3) If the disk is not recognised as anomorphic the DVD PLAYER WILL NOT SWITCH TO LETTERBOX MODE MEANING THE ANSWER IS NO. I SAY AGAIN THE ANSWER TO THE ORIGINAL QUESTION IS NO IT WON'T ACT AS A COMMERCIAL DVD....Got it!?!?!?!?!?!?

    4) This means then that the only way you can play back an anamorphic recording is to either edit/author it on a PC or use an switch feature on the TV (or in rare cases the DVD player) to overcome this.

    I made this quite clear in the first post and have difficulty appreciating why you don't understand it Phelings.
     
  21. Kevo

    Kevo
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    phelings, yes confirmed.

    OK guys, you've both been very helpful....Now please shake hands :)
    Somehow I feel responsible :(

    So it's safe to say that I cannot MANUALLY change the AR setting to 4:3 LB mode for an off air 16:9 DVD recording like I can with a commercial DVD.
    It remains in it's complete 16:9 just like a 16:9 analog recording.

    I find this really strange and would have thought it possible.

    Are DVD Rs, RWs etc so much different than a pre-recorded DVD?

    Maybe somebody else can answer this.

    This could have been the clincher in me purchasing a DVD recorder but alas I think i'll stick with my good old SVHS VCR.
     
  22. Rasczak

    Rasczak
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    Kevo,

    Not being funny but your original question which, as specified by Phelings was:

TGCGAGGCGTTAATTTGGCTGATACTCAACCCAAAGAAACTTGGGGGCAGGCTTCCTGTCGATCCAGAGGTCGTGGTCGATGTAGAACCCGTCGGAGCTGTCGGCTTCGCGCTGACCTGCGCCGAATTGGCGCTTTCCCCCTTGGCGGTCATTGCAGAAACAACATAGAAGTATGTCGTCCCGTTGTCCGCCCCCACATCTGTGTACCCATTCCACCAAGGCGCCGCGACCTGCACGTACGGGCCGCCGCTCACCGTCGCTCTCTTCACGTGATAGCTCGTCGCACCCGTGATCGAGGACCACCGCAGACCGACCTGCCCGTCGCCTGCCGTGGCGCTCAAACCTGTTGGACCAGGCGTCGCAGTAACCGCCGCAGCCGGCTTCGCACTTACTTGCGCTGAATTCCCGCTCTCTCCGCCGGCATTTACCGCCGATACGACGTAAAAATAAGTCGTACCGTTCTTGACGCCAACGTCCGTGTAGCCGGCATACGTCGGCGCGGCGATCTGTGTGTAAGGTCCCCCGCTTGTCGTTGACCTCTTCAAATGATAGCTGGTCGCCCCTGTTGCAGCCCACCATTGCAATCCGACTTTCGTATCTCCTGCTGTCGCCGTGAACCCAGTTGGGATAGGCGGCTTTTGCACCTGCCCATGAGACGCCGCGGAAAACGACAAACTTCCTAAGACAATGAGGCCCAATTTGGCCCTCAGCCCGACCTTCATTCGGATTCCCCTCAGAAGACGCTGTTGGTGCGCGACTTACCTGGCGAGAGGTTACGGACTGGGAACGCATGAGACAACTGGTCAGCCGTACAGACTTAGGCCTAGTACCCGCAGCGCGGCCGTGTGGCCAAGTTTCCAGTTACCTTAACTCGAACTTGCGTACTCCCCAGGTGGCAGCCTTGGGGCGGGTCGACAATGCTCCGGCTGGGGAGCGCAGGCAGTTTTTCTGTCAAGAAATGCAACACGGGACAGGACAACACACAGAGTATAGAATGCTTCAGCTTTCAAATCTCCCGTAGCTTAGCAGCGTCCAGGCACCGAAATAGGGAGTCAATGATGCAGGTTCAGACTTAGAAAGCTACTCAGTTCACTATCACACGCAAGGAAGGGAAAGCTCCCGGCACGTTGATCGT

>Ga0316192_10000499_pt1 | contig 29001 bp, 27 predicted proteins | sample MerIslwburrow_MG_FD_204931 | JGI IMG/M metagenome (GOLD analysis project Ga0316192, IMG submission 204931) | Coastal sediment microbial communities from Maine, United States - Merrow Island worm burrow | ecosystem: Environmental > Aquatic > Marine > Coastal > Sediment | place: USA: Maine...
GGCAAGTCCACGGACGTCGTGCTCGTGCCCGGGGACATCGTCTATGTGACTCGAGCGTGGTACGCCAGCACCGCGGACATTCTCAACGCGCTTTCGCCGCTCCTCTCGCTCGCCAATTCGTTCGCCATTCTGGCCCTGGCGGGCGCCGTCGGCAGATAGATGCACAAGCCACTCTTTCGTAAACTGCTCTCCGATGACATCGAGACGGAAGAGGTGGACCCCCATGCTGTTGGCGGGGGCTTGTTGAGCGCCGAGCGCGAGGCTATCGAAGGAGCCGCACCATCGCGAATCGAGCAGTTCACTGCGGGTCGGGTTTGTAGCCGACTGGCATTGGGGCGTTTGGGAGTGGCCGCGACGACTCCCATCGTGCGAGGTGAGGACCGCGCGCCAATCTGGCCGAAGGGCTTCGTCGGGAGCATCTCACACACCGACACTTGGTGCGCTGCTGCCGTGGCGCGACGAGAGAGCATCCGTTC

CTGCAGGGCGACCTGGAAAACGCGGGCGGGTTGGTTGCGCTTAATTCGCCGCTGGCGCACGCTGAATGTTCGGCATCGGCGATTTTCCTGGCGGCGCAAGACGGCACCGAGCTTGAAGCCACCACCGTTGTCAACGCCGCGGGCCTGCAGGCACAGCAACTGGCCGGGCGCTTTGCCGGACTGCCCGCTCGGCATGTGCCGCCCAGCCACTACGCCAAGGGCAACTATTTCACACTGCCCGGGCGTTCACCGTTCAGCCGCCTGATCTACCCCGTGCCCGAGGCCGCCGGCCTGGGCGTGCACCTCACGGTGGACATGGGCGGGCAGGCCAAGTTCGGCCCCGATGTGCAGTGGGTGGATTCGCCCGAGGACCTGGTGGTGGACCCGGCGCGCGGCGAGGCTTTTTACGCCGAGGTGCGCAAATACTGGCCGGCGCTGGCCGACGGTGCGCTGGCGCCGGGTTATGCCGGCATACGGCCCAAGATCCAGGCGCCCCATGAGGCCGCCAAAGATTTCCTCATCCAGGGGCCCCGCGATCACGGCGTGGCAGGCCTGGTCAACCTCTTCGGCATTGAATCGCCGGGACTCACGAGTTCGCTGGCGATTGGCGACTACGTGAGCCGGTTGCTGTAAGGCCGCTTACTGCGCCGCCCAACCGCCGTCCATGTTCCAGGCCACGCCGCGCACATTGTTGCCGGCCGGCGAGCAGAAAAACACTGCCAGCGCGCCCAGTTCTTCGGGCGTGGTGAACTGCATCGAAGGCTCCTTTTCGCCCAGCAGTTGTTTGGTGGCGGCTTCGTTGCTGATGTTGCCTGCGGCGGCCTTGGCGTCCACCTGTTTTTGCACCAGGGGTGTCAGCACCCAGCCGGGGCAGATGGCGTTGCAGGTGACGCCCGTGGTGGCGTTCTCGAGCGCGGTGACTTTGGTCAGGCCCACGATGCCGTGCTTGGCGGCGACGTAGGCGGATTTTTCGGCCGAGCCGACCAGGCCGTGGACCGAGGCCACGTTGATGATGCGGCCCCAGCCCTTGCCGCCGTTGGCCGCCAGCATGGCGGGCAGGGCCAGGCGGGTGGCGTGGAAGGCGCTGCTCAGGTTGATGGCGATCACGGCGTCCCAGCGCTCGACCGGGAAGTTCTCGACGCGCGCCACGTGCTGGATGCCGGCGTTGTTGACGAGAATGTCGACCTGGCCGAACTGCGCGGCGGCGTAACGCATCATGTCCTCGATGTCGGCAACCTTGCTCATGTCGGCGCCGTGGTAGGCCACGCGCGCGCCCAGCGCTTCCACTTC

...or as specified by you:

    You'll find this was answered quite clearly from the results of the tests I posted. As these issues are linked exclusively as to whether the auto-switching signal is recorded it is therefore THE ONLY FUNDAMENTAL ISSUE with regard to answering your question. The only reason Phelings made such a stink is because he didn't understand how this issue linked with your question. Thus comments like:

    ...and...

    ...are going to be quite inflamatory. I answered your questions Kevo, and did a fairly thorough test as well using both RAM and DVD-R, to answer it. I mean if you look back to my original post you'll see my summary:

    Maybe I should have spelt out how the issue linked with the original question but, in my mind, the link was too obvious and would have been too patronising to specify!
     
  23. phelings

    phelings
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    Thanks Kevo.As the person who asked the question says I am right,I think that says enough.Rasczak, your explanation was not very clear.You STILL give me the impression you are reffering to 16:9 L/B and not 4:3 L/B,but I guess you were.
     
  24. Rasczak

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    Quite how I gave this impression when I clearly stated the tests I conducted for Kevo were done on a 4:3 TV. Besides anyone who followed through the test report I gave could have seen that.
     
  25. phelings

    phelings